- By Native News Online Staff
WINDOW ROCK, Ariz. — Navajo Nation leaders welcomed the First Lady Jill Biden to the capital of the Navajo Nation on Thursday. A welcome ceremony was held at Navajo Veterans Memorial Park in Window Rock, Ariz. On hand to welcome. Biden to the country’s largest Indian reservation were Navajo Nation President Jonathan Nez, First Lady Phefelia Nez, Vice President Myron Lizer, Second Lady Dottie Lizer, along with members of the 24th Navajo Nation Council and Navajo Nation Chief Justice JoAnn B. Jayne.
First Lady Biden addressed the Navajo people and leaders, which was aired live on the Nez-Lizer Facebook page and local radio stations. In her public address, First Lady Biden stated that the Biden-Harris Administration will always stand beside and work with American Indian tribes, including the Navajo Nation.
“Honoring the treaty trust obligations and responsibilities between tribes and the federal government will be recognized. With beauty, harmony, and Hozhó in front of us, behind us, above us, below us, and around us, we can build and strengthen Mother Earth and our Nation. We stand with the Navajo Nation today, tomorrow, and always,” First Lady Biden said.
“I met with President Biden and Vice President Harris last October, at that time, nominee Biden promised to listen to Native American people and understood the importance of the government-to-government relationship and in November the Navajo people came out and delivered the State of Arizona on election day, even in the midst of this terrible pandemic. We are very pleased that the Biden-Harris Administration is keeping their promise by having a seat at the table for the Navajo Nation and other tribes,” President Nez said.
He also praised health care workers and first responders who continue to sacrifice time with their families and put themselves at risk to treat COVID-19 patients and to save lives by administering the vaccines. President Nez noted that well over half of the adult population residing on the Navajo Nation have been fully vaccinated.
Prior to the public welcome event, First Lady Biden joined Navajo Nation First Lady Phefelia Nez and Second Lady Dottie Lizer for a discussion with several women leaders, educators, business owners, organizers, and advocates including 24th Navajo Nation Council Delegate Amber Kanazbah Crotty who chairs the Sexual Assault Prevention Subcommittee, Arviso Construction project manager Brianne Arviso, Tséhootsooí Medical Center respiratory therapist and cancer survivor Sarah Dahozy, Navajo Technical University Board of Regents member Gloria Grant, Navajo Nation Board of Education President Priscilla Manuelito, Navajo artisan and wellness advocate Gwendolyn Sandra McCray, Navajo United Way Executive Director Dr. Laura Mike, and First Things First Navajo Regional Director Memarie Tsosie.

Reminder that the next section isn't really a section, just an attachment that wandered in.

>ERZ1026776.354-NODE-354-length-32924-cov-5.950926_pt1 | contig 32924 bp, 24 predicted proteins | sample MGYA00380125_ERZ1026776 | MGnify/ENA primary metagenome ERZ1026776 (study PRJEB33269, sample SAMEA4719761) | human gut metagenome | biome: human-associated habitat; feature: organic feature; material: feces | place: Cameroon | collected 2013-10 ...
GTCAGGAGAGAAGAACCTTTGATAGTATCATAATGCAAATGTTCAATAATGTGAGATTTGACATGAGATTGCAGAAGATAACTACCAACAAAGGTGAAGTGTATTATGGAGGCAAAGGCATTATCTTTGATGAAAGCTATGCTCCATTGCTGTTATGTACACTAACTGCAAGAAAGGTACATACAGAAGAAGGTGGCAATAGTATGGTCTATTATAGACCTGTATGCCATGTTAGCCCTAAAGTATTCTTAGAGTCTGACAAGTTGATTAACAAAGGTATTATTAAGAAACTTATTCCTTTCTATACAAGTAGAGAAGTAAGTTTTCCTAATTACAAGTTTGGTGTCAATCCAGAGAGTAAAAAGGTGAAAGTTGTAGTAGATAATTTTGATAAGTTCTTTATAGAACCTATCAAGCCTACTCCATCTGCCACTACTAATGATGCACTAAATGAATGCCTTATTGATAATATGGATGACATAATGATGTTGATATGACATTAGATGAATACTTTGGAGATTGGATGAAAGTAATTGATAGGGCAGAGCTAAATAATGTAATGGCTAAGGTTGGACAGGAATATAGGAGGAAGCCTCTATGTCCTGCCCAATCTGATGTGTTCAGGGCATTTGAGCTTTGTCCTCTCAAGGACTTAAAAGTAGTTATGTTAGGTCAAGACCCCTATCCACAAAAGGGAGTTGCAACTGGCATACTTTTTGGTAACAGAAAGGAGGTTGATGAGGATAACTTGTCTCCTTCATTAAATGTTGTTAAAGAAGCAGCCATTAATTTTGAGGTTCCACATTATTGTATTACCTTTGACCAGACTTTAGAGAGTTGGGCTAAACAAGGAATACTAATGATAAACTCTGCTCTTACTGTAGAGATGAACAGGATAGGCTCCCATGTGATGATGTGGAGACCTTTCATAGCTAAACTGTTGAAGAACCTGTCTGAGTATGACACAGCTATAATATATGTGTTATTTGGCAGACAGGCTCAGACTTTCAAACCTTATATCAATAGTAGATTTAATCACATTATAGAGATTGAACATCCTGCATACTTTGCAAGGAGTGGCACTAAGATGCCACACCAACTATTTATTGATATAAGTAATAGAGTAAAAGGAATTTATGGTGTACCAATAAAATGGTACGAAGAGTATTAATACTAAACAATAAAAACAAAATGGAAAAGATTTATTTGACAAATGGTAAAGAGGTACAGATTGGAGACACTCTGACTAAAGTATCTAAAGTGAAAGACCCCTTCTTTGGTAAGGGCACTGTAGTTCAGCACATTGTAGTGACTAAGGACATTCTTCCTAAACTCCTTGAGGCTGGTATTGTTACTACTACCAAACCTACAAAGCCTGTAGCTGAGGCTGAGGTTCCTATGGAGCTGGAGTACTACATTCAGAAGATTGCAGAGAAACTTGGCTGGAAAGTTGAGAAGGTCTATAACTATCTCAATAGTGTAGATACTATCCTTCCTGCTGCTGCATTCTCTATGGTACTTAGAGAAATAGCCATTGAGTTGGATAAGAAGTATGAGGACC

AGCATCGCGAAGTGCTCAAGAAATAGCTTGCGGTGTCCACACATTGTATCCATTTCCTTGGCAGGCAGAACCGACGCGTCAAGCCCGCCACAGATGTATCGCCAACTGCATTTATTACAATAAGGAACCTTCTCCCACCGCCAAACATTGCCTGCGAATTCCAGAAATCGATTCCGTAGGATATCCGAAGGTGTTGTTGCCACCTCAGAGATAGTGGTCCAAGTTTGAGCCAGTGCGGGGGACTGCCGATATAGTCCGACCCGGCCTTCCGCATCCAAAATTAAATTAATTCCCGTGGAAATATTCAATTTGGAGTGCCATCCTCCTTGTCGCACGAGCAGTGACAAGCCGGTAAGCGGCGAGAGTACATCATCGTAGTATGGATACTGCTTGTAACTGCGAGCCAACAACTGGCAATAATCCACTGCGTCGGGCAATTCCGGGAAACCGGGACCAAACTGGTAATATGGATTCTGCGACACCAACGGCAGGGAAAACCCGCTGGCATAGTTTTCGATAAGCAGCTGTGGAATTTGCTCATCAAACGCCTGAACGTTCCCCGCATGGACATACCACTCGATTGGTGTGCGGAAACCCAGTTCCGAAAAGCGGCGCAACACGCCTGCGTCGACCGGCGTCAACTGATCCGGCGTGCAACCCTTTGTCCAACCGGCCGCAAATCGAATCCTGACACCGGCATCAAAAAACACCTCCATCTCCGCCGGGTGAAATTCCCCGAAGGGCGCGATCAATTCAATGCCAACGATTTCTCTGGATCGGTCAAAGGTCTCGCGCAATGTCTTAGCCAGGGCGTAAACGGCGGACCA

The roundtable participants also presented recommendations to provide more support for Navajo families and individuals and service programs and organizations. The discussion also highlighted underfunded and under-resourced programs and initiatives that hinder effective and adequate services to Navajo families and individuals.
Council Delegate Amber Kanazbah Crotty discussed the Missing and Murdered Diné Relatives (MMDR) epidemic. According to a recent MMDR and the Sovereign Bodies Institute report, 164 missing Navajo persons have been documented from 1951 to 2019. Of these cases, it is reported that 38 percent are missing persons cases, and 62 percent are murder cases. Additionally, 41 percent of these cases occurred on the Navajo Nation, 10 percent occurred off the Navajo Nation, and 49 percent of these cases occurred in urban communities. The goal is to raise awareness, to support families recover their relatives and increase the capacity of law enforcement to respond, she added.
On Friday, First Lady Biden will visit a local school and vaccine site to speak with students, educators, and health care workers. The Navajo Nation Office of the President and Vice President is working with the White House to provide live-streaming of several of the events on the Nez-Lizer Facebook page: https://www.facebook.com/NezLizer2018.
More Stories Like ThisInterior Secretary Deb Haaland Visits the Sand Creek Massacre National Historic Site
History Was Made as Nicole Aunapu Mann Became the First Native American Woman Launched into Space
Tribal Business News Round Up: Oct. 4
Hurricane Ian Slams Southwest Florida, But Mostly Spares Reservations
Department of the Interior Announces South Dakota Third Stop on Road to Healing Tour
Do you appreciate a Native perspective on the news?
For the past decade-plus, we’ve covered the important Indigenous stories that are often overlooked by other media. From the protests at Standing Rock and the toppling of colonizer statues during the racial equity protests, to the ongoing epidemic of Murdered and Missing Indigenous Women (MMIW) and the past-due reckoning related to assimilation, cultural genocide and Indian Boarding Schools, we have been there to provide a Native perspective and elevate Native voices.
Our news is free for everyone to read, but it is not free to produce. That’s why we’re asking you to make a donation this month to help support our efforts. Any contribution — big or small — helps us remain a force for change in Indian Country and continue telling the stories that are so often ignored, erased or overlooked. Most often, our donors make a one-time gift of $20 or more, while many choose to make a recurring monthly donation of $5 or $10. Whatever you can do, it helps fund our Indigenous-led newsroom and our ability to cover Native news.
Donate to Native News Online today and support independent Indigenous journalism. Thank you.